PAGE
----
The analogy to international banking systems is irresistible.  We trusted in financial wizards because it worked, and there was no reason not to - except for those who took the time to understand the nature of the underlying "securities." We already trust much and offload some measure of our lives to the ever-increasing cloud.  We write of ways to increase trust, while the real job is to ensure the cloud earns the trust we have already given it.

Cloud Cognition

Thinking out loud here... Chat last night on Twitter about cloud computing, the definition having been recently updated on Wikipedia by @bobgourley.  One gentle challenge was offered by @lewisshepherd:  By the simpler definition, a print server would be deemed cloud computing - is that what is meant?  

At one level, it is not altogether useful to have such broad definitions that the reader is unable to move from the definition to understanding what LinkedIn and Amazon Web Services have in common.  However, as a "specialist of the whole," I was immediately seduced by the simplicity.  If a user can use distant computers to process local jobs, she is working with cloud computing.  (Cloud computering?)

Take this to another level.  In a most excellent book, Natural Born Cyborgs, Andy Clark wrote that we started offloading cognitive processes when we put on wristwatches.  When someone asks you if you have the time, you say yes - because you know you can look at the watch to get the current time. You likely don't know it without checking, this may be why you're asked if you "have" the time, rather than if you "know" the time.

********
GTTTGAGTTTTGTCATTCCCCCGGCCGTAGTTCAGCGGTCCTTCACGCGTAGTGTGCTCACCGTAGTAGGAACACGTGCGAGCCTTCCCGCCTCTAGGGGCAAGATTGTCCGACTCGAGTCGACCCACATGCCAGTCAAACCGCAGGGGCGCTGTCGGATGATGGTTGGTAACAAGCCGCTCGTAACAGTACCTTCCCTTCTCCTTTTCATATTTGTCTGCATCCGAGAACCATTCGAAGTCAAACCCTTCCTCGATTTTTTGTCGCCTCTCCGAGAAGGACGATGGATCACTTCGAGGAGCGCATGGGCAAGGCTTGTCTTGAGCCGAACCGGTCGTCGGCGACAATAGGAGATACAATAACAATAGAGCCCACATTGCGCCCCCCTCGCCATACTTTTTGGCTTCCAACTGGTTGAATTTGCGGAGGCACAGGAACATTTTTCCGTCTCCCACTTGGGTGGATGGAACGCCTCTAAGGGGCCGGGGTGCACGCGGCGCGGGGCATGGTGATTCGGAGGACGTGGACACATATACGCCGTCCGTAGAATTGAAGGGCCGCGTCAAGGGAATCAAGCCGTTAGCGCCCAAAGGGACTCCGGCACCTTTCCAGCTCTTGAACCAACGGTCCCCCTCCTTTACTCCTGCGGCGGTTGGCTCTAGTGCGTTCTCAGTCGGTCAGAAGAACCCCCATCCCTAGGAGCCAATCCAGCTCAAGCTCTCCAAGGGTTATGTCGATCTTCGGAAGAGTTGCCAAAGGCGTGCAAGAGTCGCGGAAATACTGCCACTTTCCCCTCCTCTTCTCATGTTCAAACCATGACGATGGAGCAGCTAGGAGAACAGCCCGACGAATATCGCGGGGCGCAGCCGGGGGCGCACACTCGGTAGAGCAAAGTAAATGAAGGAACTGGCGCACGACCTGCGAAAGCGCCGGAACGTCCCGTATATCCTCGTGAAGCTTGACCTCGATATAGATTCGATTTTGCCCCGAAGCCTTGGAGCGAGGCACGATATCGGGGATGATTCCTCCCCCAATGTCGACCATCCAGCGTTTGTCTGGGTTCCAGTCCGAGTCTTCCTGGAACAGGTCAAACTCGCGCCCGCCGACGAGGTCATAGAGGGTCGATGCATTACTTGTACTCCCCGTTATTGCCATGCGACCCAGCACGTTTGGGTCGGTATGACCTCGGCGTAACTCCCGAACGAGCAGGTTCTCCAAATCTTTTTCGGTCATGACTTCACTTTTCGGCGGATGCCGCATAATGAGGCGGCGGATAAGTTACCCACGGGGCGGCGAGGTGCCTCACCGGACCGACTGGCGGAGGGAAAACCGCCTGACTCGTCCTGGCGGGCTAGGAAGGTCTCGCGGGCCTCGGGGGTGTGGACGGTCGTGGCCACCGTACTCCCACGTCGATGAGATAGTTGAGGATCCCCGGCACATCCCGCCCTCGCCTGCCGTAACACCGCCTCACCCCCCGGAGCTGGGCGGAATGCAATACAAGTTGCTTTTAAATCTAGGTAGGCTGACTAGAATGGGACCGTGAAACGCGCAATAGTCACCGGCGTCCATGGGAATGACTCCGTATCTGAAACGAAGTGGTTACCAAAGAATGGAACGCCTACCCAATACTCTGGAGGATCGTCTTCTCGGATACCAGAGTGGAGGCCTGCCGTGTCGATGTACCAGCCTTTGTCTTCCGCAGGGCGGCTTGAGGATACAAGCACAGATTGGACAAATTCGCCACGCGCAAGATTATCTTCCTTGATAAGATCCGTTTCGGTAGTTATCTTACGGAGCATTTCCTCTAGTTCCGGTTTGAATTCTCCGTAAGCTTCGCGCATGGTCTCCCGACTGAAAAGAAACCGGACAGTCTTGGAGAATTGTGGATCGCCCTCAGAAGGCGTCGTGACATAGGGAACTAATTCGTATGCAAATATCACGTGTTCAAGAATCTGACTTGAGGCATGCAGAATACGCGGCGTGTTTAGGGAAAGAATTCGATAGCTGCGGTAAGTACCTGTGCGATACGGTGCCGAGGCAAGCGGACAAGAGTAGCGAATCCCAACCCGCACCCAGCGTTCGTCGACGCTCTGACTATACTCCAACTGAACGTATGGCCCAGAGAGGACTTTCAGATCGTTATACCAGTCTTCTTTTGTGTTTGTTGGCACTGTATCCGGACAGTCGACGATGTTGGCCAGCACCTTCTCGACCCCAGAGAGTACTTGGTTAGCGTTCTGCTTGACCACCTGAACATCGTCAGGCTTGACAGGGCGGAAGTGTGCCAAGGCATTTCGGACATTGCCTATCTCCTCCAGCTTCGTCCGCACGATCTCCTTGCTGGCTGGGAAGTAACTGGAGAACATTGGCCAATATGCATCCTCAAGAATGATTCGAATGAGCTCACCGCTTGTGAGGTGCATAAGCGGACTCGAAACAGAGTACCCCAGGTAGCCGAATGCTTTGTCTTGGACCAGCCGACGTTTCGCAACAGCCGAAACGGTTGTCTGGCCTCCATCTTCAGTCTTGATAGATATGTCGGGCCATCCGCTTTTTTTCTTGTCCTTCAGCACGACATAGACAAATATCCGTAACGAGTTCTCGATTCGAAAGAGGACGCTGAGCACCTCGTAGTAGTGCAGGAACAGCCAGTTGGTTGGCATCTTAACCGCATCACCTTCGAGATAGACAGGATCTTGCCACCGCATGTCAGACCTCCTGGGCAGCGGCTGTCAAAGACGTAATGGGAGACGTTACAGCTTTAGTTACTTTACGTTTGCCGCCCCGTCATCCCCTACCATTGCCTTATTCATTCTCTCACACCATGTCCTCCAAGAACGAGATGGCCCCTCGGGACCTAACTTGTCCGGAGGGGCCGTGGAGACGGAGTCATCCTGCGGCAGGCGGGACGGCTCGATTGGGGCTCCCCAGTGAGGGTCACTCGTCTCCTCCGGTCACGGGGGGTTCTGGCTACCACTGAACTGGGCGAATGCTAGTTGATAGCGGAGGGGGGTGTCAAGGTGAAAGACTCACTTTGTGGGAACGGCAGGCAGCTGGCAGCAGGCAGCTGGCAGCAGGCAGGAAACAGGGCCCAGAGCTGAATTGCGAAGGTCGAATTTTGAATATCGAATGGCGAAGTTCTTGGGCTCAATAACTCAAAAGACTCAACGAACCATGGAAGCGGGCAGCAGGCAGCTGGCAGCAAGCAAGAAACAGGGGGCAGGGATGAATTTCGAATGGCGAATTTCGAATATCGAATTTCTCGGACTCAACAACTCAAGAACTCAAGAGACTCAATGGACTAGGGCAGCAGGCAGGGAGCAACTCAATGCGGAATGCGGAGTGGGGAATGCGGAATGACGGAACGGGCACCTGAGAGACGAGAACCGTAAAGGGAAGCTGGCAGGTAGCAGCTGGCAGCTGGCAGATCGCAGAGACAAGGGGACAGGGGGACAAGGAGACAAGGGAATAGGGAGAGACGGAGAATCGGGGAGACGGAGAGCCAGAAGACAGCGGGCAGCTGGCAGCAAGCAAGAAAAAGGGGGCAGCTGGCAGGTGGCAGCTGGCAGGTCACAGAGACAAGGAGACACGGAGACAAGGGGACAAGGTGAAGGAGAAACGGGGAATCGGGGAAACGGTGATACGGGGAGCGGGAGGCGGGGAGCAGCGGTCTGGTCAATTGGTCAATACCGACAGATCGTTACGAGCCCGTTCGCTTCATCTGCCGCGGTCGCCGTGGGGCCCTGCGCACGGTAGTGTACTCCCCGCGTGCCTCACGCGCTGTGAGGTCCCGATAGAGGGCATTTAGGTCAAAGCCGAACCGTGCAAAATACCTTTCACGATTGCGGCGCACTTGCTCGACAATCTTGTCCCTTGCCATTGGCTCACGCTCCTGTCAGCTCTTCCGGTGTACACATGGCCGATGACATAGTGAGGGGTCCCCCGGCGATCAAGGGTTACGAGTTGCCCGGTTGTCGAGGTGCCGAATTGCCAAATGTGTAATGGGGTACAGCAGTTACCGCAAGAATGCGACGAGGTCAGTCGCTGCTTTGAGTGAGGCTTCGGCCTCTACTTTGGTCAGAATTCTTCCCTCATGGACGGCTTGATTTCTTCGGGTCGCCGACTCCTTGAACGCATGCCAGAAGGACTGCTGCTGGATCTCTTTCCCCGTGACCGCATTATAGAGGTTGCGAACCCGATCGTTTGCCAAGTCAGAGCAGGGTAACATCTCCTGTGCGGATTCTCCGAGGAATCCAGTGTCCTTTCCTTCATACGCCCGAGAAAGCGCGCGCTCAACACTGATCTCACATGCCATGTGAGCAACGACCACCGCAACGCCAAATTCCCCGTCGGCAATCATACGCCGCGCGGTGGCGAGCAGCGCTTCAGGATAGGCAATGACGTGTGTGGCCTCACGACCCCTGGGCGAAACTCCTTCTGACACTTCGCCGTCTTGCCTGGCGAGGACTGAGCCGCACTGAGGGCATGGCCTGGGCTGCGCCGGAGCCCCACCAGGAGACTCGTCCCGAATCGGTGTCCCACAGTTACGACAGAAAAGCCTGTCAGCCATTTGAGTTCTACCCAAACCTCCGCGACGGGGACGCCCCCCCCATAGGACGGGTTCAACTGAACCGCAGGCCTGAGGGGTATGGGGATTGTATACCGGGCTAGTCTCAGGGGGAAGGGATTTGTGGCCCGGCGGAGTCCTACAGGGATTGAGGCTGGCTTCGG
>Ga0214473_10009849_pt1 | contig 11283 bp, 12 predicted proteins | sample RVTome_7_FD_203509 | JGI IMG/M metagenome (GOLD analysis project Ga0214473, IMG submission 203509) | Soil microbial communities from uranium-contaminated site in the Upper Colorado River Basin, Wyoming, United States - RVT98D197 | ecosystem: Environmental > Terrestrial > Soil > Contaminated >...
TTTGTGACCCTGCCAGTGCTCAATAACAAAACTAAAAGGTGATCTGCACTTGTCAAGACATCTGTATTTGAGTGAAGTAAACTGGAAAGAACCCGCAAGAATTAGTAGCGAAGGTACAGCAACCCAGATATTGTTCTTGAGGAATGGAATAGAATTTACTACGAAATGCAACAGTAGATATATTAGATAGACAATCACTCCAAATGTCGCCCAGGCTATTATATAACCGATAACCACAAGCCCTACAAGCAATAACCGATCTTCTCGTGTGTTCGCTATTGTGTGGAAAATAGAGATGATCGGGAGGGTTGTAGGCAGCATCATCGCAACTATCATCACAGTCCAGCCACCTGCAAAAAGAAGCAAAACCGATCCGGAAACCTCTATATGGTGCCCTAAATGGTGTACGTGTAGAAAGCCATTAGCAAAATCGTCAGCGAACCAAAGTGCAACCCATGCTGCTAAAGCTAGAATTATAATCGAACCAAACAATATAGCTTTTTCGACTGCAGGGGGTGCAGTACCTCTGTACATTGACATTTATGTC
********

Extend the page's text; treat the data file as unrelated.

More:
If someone asks for your phone number, you retrieve it from the wonderful wetware behind your eyes. (Some of us of a certain age eventually lose this information, "I don't know, I never call it!")

So what is the difference between looking up your phone number in your brain and checking your wristwatch?  Probably the reliance on previously unrelated variables - if the silly watch battery dies, I suddenly don't know the time.

Somewhere around 1000 B.C., I suspect cave folk knew it was cold by walking outside and seeing the ice form.  Around 1617, the first thermoscopes were used to compare temperature changes.  As a child, I saw mercury thermometers on the house to tell me when it was freezing.  This morning, the Bride checked weather.com to find out our (somewhat) local temperature is 14 degrees F.  At what stage did we offload cognitive processes to "know" the local temperature?

Andy Clark is right, we are already cyborgs to a degree.  We have always involved technology to help us offload cognitive tasks.  As we consider the various definitions for "cloud computing," it may be useful to consider it as the next logical step in moving from the cave to the hive mind.

What?

Well, beyond technology - we have also used our social connections to better understand our environment.  "Is it cold out there" to "does anyone know any good new restaurants" is  logical progress.  One is shouted to your fellow cave-dweller, the other a question posed using social media.

So cloud cognition is the offloading of cognitive processes, but also the use of distributed sensors to better understand our habitat.  No man is an island, indeed.